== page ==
Wednesday, July 2, 2014

“And in that moment, I swear we were infinite.”

yes, I finally did it. I finally have read The Perks of Being a Wallflower. After two years of meaning to and always forgetting, I have finally done it.

And honestly, it's a very good thing that I waited until now to read this book.


This is not a book for the faint of heart. Drugs, sex, angst, suicide, alcohol...it's got all of these things. You follow Charlie through his journey as a kid heading towards adulthood too quickly, and your heart hurts as you watch it happen. I didn't physically cry when I read this book, but if there is such as thing as mentally and emotionally sobbing buckets, that's what I was doing. There were even a few times where Charlie would be ruminating on something and it resonated with me to the point that I had to put the book away and blink hard for a few moments. This is a terrible, sad, messed up book. And it's also a beautiful, broken, messed up book. I don't know how it rides the balance between the two, but it does it with graceful tact.



There's something eerily familiar about this book--not like it's happened to you before, but like you're one of the people involved. It feels like Charlie is writing to you, pouring out his hurting and lost heart to you. You watch him grow up, a spectator. There's nothing you can do about it, but you're clearly involved. So you listen. For Charlie's sake.

One powerful characteristic piece to this book is how old it is. Written in 1999, The Perks of Being A Wallflower has been around for 15 years. It's not a huge book, but it's one that is still relevant and powerful almost two decades later. You don't find books like that every dynasty, to quote this semi-famous Chinese guy.


I would not let my sister (who is the same age as Charlie at the beginning of the book) read this. I would not go up to my friends and say: "This is the most amazing book I have ever read it made me think so hard you need to read this NOW" like I do with other books that have affected me like this. To me, this is a book that you need to decide to read on your own, to pick off the shelves and say, "I think I'm ready to fully experience this." I know that if I had read this when I first heard about it, I wouldn't have understood it at all. All I would have pulled away from the story were the terrible and bad things that happened, not the elements beneath them.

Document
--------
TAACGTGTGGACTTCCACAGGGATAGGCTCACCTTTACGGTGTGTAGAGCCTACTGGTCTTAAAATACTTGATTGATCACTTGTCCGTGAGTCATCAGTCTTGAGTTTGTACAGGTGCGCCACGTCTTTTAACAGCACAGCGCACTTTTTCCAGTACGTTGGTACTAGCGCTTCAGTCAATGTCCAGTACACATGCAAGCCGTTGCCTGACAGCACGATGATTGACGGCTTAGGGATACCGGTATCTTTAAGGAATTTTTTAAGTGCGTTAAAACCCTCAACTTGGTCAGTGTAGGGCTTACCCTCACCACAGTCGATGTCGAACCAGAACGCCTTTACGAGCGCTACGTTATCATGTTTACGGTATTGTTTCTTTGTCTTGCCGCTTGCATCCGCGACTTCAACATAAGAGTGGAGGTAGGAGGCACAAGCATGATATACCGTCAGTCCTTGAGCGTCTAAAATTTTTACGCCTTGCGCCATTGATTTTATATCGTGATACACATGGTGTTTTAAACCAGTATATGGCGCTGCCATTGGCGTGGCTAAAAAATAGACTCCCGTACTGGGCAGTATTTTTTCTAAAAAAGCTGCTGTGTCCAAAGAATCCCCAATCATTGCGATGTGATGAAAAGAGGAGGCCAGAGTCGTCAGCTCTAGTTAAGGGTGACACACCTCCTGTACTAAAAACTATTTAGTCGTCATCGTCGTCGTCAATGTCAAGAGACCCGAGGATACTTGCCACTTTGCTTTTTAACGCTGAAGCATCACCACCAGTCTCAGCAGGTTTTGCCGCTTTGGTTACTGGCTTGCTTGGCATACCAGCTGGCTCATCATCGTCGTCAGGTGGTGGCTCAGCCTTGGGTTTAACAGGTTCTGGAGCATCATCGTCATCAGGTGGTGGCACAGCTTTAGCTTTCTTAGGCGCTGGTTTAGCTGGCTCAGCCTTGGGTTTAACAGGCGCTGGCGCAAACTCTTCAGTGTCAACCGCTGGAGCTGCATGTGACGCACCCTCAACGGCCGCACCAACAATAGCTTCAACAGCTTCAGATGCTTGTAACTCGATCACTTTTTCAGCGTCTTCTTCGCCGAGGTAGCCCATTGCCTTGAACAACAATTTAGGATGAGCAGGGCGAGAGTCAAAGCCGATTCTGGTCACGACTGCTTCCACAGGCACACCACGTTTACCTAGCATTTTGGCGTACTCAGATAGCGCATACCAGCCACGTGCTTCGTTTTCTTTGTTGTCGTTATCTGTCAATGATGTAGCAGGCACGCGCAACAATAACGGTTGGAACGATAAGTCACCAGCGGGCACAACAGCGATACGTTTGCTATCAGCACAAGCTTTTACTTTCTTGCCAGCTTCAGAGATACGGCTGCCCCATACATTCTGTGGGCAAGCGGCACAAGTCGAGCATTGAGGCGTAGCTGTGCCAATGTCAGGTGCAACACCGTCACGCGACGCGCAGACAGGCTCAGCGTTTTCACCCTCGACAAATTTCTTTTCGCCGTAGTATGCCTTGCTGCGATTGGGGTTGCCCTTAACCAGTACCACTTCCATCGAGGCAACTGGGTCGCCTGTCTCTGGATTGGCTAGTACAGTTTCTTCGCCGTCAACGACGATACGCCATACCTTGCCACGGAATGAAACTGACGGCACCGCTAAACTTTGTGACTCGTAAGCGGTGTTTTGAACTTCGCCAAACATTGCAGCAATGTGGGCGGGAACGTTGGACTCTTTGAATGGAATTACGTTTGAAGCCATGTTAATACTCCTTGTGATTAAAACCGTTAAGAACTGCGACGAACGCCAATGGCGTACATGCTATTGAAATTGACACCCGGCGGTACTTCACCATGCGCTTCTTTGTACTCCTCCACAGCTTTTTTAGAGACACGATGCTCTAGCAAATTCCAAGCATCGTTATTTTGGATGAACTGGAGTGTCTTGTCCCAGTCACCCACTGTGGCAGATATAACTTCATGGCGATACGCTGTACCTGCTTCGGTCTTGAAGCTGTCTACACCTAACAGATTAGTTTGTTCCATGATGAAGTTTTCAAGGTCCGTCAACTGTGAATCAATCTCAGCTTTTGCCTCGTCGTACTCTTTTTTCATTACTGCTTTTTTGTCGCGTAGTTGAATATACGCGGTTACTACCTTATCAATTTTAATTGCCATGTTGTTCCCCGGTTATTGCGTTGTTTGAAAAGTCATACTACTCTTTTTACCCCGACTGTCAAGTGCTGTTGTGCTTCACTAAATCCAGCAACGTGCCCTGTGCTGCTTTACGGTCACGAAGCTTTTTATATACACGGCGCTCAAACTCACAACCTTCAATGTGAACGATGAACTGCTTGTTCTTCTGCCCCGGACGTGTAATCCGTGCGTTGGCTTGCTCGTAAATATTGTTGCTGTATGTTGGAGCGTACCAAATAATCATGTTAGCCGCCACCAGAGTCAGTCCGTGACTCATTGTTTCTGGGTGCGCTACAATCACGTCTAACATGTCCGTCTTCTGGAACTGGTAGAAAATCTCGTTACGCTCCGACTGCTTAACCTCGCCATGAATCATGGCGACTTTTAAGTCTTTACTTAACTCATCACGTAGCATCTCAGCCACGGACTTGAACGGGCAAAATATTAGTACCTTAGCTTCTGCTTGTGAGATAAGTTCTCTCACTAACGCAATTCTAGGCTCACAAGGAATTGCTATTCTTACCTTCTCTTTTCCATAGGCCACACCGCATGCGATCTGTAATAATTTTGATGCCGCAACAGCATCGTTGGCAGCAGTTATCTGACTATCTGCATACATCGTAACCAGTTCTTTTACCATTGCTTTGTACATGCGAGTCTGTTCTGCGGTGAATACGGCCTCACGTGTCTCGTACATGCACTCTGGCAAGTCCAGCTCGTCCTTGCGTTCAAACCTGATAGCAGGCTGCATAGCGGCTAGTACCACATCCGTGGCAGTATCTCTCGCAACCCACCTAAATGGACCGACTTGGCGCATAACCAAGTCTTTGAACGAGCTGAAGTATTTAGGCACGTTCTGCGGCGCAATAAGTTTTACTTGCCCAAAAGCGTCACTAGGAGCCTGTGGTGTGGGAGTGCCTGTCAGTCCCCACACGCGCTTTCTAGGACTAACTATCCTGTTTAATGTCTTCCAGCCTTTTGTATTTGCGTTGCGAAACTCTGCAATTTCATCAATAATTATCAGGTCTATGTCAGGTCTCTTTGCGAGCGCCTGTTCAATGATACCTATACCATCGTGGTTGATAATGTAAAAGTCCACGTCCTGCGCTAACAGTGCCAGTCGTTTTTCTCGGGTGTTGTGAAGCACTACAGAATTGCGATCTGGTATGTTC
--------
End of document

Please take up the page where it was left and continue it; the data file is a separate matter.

The snippet on the back of the book doesn't do it justice, honestly. "The perks of being a wallflower is a story about what it's like to travel that strange course through the uncharted territory of high school, the world of first dates, family dramas, and new friends, of sex, drugs, and the rocky horror picture show, of those wild and poignant roller-coaster days known as growing up."
No.

Yes, this book is all those things.

But it's so so SO much more.

That blurb of emotionless words marks this book down to a bunch of events, a handful of meaningless happenstance. But the body and soul of this story is made of the feeling, the growth, the thought.

Like, I said, I don't recommend this book to you unless you think you can handle it. Unless you want to delve into this broken and sad book. Unless you think you're ready. Because if you are, you're setting off on an adventure that could change the way you think.

5 comments:

  1. Thanks, this is a helpful review!

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  2. I love this review. I've heard a lot of good things about this book. I tried to read it once, but had to put it down just a few chapters in. I've been debating on picking it back up. But you're right, it's one of those books you really have to just be ready for.

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    1. definitely!! What you said about picking it up and not finishing reminded me of what happened when I read TFioS for the first time...either the subject of cancer was too near and dear to my heart, or something about it just rubbed me wrong, or I just wasn't matured enough to take it all in like I was supposed to, but I couldn't finish it. Coming back and reading it as an older individual really helped me experience the book properly. Sometimes waiting is the best thing you can do, in regards to certain books. :)

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  3. This is a perfect review. Wow. I couldn't have said it any better. I adored this book. I could relate to Charlie so much. I loved this book because it was honest. It was "yes, teenagers drink, have sex, and are in abusive relationships sometimes." it doesnt glorify them; but it acknowledges that those things happen. it also shows the hurt of those things. there are so many great quotes from that book. Honestly it makes my heart fill with emotion. I've read the book twice and both times it affected me greatly. it made me change the way I thought and it inspired me.
    I just love that book so much.
    I'm glad you liked it. And thank you for the review! It was perfect!

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    1. ^^you just summed up how I feel about this book. It was so hard justifying why I was reading such a VERY secular book, filled with things that most Christians would have issues with, but what you said is the truth. These things happen. We can't shove them under our beds and ignore them, because then it's almost like we're ignoring the suffering of those who go through them.

      And yes--so many AMAZING quotes.

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